By Mark Bustos 

Chinese unmanned aircraft company EHang Holdings are working with architects from the Rome, Italy-based Giancarlo Zema Design Group to turn this lofty vision into a reality. The 100-foot towers – dubbed “Vertiports” by the proponents – are designed to receive the driverless air taxis landing vertically on each roof.

Tourists who will go on the experience will be automatically carried to the raised restaurants. After the dining experience with a panoramic view of the Italian forests, tourists will be ushered by their self-driving vehicles in an equally scenic ride back to their nearby accommodations.

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Waymo study: Robot drivers would avoid crashes


By Joann Muller

Waymo, which pointedly stopped using the term “self-driving” to describe its technology this year, has released a study intended to prove that its robot drivers are safer than humans.

Why it matters: With about 40,000 Americans dying in vehicle accidents every year, AV operators are trying to convince consumers and regulators that autonomous vehicles would make the roads safer.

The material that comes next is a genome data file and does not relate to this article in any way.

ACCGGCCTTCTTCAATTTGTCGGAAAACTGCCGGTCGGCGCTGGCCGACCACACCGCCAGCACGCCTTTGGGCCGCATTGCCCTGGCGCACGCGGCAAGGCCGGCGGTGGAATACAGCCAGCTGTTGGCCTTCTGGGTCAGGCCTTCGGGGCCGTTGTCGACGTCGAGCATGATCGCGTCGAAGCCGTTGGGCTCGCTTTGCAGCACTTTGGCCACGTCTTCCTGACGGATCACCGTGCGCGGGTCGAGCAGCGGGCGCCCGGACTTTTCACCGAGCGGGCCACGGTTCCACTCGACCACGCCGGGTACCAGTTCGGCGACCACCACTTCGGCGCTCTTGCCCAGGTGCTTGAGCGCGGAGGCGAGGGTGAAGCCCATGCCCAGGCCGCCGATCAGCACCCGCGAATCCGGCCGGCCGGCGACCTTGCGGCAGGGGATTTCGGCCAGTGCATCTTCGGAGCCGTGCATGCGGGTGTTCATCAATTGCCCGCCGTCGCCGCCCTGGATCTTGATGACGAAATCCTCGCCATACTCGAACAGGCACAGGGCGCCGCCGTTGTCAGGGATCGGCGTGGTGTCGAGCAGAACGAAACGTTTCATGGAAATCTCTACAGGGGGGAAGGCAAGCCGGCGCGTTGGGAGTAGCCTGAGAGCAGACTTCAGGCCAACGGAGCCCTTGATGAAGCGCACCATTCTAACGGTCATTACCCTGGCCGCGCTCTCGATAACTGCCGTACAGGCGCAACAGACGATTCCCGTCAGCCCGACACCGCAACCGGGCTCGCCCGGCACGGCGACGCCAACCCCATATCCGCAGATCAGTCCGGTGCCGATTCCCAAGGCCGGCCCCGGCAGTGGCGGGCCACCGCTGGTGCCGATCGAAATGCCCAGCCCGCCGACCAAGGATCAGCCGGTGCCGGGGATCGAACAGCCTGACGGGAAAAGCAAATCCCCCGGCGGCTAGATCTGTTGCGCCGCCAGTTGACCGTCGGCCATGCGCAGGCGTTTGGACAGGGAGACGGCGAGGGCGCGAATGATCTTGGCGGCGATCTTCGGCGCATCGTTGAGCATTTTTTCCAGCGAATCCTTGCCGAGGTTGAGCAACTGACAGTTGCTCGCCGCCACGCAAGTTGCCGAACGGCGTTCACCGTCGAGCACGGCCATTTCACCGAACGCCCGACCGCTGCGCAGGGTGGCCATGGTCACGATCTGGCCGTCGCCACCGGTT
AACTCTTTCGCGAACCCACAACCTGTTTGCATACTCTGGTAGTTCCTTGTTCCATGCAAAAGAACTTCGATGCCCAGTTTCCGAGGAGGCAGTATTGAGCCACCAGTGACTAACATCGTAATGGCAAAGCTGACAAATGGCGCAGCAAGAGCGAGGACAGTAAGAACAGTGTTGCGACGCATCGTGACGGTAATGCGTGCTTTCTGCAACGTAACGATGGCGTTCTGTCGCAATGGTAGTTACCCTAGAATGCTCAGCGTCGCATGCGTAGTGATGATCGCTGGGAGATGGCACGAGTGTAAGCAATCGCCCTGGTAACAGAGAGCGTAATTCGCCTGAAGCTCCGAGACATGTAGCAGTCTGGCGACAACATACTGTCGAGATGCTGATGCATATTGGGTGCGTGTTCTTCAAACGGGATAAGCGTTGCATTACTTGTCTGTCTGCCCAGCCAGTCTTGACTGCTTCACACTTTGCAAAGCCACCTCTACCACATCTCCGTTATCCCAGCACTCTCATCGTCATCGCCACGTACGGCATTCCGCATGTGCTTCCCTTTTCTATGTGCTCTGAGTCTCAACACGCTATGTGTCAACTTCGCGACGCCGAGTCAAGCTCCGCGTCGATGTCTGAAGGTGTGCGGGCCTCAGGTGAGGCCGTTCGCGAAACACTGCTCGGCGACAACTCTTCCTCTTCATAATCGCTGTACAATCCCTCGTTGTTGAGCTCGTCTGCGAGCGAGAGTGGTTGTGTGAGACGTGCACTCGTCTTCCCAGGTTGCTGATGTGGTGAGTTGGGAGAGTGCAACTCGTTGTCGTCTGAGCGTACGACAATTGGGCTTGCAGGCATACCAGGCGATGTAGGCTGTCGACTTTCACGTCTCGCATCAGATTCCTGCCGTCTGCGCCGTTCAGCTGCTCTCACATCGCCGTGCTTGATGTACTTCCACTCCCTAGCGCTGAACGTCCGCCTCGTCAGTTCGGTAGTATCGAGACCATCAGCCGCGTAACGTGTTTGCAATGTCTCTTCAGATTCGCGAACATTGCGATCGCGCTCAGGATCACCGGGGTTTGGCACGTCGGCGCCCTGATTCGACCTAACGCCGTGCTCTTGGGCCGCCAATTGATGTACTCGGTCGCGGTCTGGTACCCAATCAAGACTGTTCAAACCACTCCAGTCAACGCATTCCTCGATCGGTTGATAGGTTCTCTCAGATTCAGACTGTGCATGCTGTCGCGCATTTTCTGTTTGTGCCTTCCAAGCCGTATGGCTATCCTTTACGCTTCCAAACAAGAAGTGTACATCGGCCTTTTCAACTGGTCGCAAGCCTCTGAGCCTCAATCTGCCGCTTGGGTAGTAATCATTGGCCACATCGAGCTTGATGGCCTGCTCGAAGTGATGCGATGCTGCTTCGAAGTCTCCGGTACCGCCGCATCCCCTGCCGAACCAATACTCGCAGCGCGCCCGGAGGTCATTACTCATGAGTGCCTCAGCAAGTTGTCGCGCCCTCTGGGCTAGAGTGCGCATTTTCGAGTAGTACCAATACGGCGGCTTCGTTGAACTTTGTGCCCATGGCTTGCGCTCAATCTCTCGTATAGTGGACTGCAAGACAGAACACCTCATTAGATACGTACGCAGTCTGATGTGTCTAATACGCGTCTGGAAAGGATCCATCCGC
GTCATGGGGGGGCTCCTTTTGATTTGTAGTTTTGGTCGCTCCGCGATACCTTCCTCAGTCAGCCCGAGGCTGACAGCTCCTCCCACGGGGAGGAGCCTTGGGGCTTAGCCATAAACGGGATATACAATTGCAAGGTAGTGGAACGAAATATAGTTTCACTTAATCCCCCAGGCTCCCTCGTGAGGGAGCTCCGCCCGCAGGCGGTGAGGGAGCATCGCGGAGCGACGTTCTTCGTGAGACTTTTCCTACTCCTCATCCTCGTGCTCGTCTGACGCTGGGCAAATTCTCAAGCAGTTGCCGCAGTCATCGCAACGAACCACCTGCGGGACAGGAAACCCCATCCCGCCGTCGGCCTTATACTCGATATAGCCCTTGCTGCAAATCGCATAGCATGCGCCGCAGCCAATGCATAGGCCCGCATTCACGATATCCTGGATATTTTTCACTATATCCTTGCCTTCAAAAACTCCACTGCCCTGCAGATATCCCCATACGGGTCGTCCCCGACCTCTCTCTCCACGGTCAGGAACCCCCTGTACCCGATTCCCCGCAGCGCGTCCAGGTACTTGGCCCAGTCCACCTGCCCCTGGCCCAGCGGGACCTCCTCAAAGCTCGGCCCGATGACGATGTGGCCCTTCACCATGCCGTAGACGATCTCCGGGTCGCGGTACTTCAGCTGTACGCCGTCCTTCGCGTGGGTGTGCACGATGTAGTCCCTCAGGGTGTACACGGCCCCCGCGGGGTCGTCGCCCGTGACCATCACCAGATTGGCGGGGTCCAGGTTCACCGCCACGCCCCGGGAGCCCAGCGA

What’s happening: Waymo, which operates a limited driverless taxi service near Phoenix, reconstructed 72 fatal accidents that occurred over the past decade in its geo-fenced operating area.

  • It then fed the data from those real-life crashes into its simulation system, and substituted the “Waymo driver” for the human driver.

What we know: Waymo’s autonomous technology avoided or mitigated collisions in almost all cases.

  • When the Waymo driver replaced the “instigator” of the accident — a drunk driver speeding through a red light, for example — the crash was avoided because the robotaxi is engineered to obey the law.
  • When the Waymo driver replaced “the responder” — someone reacting to a bad driver — its perception systems anticipated the situation earlier and responded to avoid it.
  • The few instances where the Waymo driver couldn’t avoid the accident was where it was struck from behind.
Continue reading… “Waymo study: Robot drivers would avoid crashes”
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Europe’s first full-sized self-driving urban electric bus has arrived

The bus has a maximum carrying capacity of 60 passengers.

By Sean Fleming

  • Málaga is the first place in Europe to trial full-size autonomous buses.
  • China has recently changed the law to allow trials of its own.
  • In Norway, where electric cars are already popular, two trials have been underway.

The electric, self-driving bus is coming to cities. In some parts of the world, it has already arrived. One of the latest cities to run a live-trial of autonomous buses is Málaga, in southern Spain.